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HB1895, SB1339, HB2001, HB1907, HB1971, HB1915, HB2002, SB2408
Disposition of Remains, Late Files, Mandated Benefit, Miscellaneous
Joint Committee on Public Health

Joint Committee on Public Health

The Massachusetts Health & Hospital Association, on behalf of our member hospitals, health systems, physician organizations, and allied healthcare providers, appreciates the opportunity to submit comments on a number of late-filed and miscellaneous bills before the committee.

MHA strongly supports HB1895 which would provide a mechanism for health care providers to obtain information regarding potential exposure to HIV/AIDS in those circumstances when the provider has come into contact with blood or other bodily fluids while providing medically necessary services. MHA supports the principle that appropriate protections need to be in place to ensure the safety of all health care professionals during the delivery of health care services. We also believe that health care professionals should be afforded the fullest possible set of facts and knowledge when they have potentially been exposed to a disease or illness to assist with treatment decisions. It is important to note that when a potential exposure occurs, time is of the essence in regard to testing and administering appropriate medication or clinical support to a person who may be infected. Delays necessitated by waiting for a court order or informed consent for release of records could further compromise the safety of clinical staff. HB1895 provides substantial patient protection by limiting the release to only the person who was infected to ensure that health care providers have accurate and timely information for their own health and safety.

MHA strongly supports SB1339, which provides for a structured process for first responders to receive test results of an infectious disease if they are exposed when responding to an emergency call or transporting a patient to a healthcare facility. While we believe that this bill should be expanded to include all healthcare providers, we believe that first responders should be given the necessary information to safeguard their own health. It is critical to note that this bill does not require testing without the patient’s consent. Instead, it directly provides the first responder with the test information if the patient consents or provides the first responder with notice that the patient did not consent and how to seek a court order requiring such testing. When an exposure occurs, there is a short window of time for gaining knowledge about the type of exposure and the prescriptive treatment that is necessary to prevent major illness. SB1339 will help advance access to needed information for first responders.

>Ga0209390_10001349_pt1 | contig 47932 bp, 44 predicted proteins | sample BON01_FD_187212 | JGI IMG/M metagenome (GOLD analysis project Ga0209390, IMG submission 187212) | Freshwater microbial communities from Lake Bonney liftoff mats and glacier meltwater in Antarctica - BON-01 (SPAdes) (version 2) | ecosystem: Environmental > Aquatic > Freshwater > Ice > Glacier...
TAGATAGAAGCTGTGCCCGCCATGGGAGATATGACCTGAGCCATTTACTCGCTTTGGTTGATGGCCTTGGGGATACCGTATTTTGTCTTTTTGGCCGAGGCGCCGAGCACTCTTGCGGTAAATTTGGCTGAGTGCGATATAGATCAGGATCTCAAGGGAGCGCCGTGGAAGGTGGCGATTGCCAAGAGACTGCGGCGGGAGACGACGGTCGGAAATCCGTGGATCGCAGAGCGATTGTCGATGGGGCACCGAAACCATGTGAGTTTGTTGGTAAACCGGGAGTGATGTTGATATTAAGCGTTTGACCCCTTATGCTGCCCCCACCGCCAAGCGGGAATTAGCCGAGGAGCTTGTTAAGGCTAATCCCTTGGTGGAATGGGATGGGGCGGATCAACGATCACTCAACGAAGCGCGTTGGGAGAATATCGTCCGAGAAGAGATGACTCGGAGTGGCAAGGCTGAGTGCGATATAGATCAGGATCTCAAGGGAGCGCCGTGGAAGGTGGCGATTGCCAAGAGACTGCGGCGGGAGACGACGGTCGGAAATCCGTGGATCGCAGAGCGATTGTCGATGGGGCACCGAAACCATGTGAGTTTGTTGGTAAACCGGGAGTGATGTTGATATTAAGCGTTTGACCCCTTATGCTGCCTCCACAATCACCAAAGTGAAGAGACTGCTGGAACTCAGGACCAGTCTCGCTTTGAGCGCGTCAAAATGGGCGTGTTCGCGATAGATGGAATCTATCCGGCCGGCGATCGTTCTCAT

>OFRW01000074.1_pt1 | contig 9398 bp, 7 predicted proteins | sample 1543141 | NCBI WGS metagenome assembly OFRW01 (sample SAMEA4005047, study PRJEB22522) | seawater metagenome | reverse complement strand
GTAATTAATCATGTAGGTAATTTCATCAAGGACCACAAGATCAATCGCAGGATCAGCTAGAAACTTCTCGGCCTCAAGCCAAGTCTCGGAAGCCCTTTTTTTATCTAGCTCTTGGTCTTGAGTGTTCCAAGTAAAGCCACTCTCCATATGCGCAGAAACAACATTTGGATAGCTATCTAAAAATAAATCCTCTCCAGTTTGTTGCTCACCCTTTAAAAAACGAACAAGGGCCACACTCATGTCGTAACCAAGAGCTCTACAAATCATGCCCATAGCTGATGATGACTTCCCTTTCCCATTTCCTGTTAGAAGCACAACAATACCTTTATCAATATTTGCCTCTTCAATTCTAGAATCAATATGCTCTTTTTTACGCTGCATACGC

HB2001 would move the Health Planning Council to the Health Policy Commission (HPC) and would update the charge of the HPC to include monitoring the location and distribution of healthcare services and healthcare resources in the Commonwealth. However, while this proposal is much more comprehensive in terms of the development of a state health plan, there is no language included in the bill that provides resources to the Commission to cover the costs of the operation of the Health Planning Council. Therefore, funding for the Council and its additional responsibilities would fall to the current HPC assessment on hospitals, ambulatory surgery centers and surcharge payors. Should the committee seek to give a favorable recommendation to this legislation, MHA would recommend the inclusion of language that explicitly states that the assessment on hospitals, ambulatory surgery centers and surcharge payors shall not increase due to the additional responsibilities of the Health Policy Commission.